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Presentation on theme: "Motion."— Presentation transcript:

1 Motion

2 Unit 1: Motion Chapter 3: Laws of Motion
3.1 Newton's First Law 3.2 Acceleration and Newton's Second Law 3.3 Gravity and Free Fall

3 3.1 Investigation: Law of Inertia
Key Question: Why are heavier objects harder to start or stop moving? Objectives: Apply an understanding of Newton’s first law to justify experimental data and observations. Explain the meaning of inertia. Distinguish between mass and weight.

4 Force changes motion A force is a push or pull, or any action that is able to change motion.

5 Law of inertia Newton’s first law says that objects continue the motion they already have unless they are acted on by a net force. If the net force is zero, an object at rest will stay at rest. If an object is acted upon by unbalanced forces, its motion will change.

6 According to these vectors, in what direction is the net force?
Newton’s first law is often written in terms of the net force: “An object at rest will stay at rest and an object in motion will continue in motion at constant velocity UNLESS there is a net force.” According to these vectors, in what direction is the net force?

7 Force changes motion Forces can be used to increase or decrease the speed of an object, or to change the direction an object is moving.


9 Force, mass, and inertia Some objects resist changes in motion more than others. Inertia is the property of an object that resists changes in its motion. The greater an object’s inertia, the greater the force needed to change its motion. A bowling ball has more inertia than a golf ball.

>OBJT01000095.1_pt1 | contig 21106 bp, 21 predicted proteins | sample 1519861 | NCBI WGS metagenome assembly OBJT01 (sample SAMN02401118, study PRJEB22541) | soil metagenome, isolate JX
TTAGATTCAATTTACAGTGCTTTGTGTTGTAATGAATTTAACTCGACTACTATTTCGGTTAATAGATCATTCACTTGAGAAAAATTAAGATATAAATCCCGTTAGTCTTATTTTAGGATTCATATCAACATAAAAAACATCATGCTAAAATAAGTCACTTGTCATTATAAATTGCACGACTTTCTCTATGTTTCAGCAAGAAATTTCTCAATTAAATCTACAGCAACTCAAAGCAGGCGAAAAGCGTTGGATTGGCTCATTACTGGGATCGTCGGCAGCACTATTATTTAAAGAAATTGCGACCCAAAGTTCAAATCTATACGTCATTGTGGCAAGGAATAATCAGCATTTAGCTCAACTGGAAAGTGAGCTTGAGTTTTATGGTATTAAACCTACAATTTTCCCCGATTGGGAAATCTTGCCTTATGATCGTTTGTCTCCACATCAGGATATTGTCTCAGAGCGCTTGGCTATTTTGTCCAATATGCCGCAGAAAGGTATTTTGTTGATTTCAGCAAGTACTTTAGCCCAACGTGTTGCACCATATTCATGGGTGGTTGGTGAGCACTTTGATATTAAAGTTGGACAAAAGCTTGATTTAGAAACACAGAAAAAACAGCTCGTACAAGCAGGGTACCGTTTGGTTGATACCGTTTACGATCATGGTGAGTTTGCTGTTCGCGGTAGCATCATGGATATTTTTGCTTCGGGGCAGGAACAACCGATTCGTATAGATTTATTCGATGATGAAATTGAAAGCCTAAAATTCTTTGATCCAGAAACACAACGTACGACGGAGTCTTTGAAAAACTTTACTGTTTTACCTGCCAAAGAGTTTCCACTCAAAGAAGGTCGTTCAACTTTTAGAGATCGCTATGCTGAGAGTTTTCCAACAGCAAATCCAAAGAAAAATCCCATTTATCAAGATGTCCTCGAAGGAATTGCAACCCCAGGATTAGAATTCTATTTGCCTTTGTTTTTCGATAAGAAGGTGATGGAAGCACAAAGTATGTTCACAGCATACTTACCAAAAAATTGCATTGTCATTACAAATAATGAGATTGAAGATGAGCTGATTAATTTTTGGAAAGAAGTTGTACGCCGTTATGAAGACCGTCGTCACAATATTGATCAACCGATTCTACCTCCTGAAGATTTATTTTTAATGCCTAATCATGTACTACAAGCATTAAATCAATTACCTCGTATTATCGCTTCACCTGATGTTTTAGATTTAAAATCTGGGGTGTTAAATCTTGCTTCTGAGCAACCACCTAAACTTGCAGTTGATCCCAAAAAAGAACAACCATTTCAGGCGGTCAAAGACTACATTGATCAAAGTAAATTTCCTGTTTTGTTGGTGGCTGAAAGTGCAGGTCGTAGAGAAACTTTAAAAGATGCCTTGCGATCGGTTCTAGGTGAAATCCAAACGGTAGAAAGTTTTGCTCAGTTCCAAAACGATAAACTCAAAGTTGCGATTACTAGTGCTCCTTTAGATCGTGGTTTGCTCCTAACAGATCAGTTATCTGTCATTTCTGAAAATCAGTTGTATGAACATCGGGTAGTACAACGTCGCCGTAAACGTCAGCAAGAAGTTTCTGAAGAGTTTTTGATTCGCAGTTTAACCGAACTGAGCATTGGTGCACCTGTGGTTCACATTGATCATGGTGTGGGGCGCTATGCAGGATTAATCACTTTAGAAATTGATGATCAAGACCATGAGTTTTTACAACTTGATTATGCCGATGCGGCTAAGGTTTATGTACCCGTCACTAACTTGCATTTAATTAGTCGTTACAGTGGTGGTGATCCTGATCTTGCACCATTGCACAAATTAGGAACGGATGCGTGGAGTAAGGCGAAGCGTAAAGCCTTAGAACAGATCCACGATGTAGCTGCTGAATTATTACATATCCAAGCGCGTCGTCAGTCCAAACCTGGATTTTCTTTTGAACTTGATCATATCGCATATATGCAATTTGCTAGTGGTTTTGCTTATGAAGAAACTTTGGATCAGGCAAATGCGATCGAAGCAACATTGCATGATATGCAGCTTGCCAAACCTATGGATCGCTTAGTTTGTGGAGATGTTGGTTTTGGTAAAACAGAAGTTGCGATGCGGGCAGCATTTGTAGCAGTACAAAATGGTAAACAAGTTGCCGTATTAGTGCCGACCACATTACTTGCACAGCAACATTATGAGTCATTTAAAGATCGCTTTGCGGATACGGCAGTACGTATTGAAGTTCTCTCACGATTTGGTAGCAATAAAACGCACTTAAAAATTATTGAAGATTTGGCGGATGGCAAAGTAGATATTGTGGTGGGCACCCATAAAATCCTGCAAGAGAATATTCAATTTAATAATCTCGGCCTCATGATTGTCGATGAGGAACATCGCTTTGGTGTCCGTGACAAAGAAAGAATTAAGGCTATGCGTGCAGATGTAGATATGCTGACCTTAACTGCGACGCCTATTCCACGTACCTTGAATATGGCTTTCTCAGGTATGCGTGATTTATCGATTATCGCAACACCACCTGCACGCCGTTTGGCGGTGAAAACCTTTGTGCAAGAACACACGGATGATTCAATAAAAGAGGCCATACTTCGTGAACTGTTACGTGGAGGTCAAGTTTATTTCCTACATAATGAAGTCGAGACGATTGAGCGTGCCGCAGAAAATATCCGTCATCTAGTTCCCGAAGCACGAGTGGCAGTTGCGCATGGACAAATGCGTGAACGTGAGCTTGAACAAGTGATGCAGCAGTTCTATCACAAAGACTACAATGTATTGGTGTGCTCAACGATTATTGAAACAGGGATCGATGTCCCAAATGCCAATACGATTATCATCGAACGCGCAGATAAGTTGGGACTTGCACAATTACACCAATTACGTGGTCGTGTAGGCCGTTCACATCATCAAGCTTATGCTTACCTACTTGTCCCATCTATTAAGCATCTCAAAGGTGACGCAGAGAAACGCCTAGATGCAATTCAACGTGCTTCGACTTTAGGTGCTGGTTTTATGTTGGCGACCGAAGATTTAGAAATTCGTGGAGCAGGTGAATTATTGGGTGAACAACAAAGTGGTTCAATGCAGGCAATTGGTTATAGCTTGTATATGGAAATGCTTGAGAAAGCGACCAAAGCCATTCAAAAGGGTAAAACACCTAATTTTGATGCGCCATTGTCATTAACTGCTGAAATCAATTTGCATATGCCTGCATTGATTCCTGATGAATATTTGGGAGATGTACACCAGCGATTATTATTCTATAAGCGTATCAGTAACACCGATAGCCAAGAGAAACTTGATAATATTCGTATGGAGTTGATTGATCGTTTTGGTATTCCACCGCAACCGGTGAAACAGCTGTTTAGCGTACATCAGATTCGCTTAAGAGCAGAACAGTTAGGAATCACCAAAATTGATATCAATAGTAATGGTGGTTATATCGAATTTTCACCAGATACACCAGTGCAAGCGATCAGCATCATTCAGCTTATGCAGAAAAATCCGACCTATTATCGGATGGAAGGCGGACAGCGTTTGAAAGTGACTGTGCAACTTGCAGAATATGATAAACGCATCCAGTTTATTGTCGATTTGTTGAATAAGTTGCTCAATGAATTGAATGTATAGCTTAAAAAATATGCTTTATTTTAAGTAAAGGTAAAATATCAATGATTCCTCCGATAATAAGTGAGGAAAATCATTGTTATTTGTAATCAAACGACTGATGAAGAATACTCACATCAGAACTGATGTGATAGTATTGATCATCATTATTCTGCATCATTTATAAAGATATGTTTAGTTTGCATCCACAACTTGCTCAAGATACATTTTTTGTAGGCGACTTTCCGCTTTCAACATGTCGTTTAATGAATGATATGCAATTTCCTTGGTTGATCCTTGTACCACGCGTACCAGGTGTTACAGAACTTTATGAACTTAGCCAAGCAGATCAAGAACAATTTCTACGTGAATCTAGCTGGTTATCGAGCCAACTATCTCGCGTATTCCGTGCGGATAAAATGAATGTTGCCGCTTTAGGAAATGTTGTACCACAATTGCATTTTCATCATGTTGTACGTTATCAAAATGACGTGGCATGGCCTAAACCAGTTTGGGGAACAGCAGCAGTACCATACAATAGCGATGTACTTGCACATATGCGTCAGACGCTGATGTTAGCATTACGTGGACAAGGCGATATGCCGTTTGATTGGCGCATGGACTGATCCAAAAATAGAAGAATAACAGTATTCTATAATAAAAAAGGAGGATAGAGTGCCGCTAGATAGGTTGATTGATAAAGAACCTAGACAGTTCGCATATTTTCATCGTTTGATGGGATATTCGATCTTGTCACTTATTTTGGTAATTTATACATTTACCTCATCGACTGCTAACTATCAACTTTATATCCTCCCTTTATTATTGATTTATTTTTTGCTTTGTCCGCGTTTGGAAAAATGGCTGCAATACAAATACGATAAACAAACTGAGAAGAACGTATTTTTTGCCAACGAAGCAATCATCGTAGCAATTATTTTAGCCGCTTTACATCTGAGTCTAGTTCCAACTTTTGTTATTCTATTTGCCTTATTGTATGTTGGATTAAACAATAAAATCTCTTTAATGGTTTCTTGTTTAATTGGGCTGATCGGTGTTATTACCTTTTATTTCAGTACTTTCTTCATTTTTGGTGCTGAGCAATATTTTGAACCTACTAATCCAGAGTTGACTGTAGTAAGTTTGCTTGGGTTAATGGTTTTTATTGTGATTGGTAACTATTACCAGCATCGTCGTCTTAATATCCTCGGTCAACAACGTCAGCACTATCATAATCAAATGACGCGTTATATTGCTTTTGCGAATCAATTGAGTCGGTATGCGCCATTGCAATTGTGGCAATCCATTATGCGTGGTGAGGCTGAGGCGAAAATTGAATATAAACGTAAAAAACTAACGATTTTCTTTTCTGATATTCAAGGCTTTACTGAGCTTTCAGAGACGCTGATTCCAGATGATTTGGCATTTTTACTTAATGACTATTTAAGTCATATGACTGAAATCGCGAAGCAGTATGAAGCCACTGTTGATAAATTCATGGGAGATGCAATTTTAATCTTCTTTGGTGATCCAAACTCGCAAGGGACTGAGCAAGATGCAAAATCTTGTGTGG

10 Force, mass, and inertia Inertia comes from mass.
Objects with more mass have more inertia and are more resistant to changes in their motion. A 5-kilogram bowling ball is 100 times as massive as a 50 gram golf ball, so it has 100 times the inertia.

11 Force, mass, and inertia For small amounts of mass, the kilogram is too large a unit to be convenient. A dollar bill has a mass of about a gram, and a liter of soda is 1,000 g. or 1 kg.

12 Units of force The pound is a unit of force commonly used in the United States. For smaller amounts, pounds are divided into ounces (oz.). There are 16 ounces in 1 pound.

13 Newtons Although we use pounds all the time in our everyday life, scientists prefer to measure forces in newtons. The newton (N) is a metric unit of force.

14 Unit conversions The newton (N) is a smaller unit of force than the pound (lb). If one pound of force equals newtons, then a 100 lb person weighs newtons.


16 The net force The motion of objects changes in response to the total force acting on the object, including gravity and any other forces that are present.

17 The net force in the horizontal direction
The term net force is used to describe the total of all forces acting on an object. When used this way, the word net means “total.”

18 The net force in vertical direction
Gravity exerts a force downward on the box. The floor exerts an equal and opposite force upward on the box.

19 The net force in vertical direction
The net force on the box in the “up-down” direction is zero. When equal forces applied to the same object are in opposite directions they cancel.


21 Applications of Newton’s First Law
Two very important safety features of automobiles are designed with Newton’s first law in mind: seat belts and air bags. Both supply a restraining force to counteract your inertia and to slow your body down.

22 Applications of Newton’s First Law
Prior to the invention of cup holders, drink containers left on the dash obeyed the first law of motion and made quite a mess. Can you think of other applications of Newton’s first law?

23 Unit 1: Motion Chapter 3: Laws of Motion
3.1 Newton's First Law 3.2 Acceleration and Newton's Second Law 3.3 Gravity and Free Fall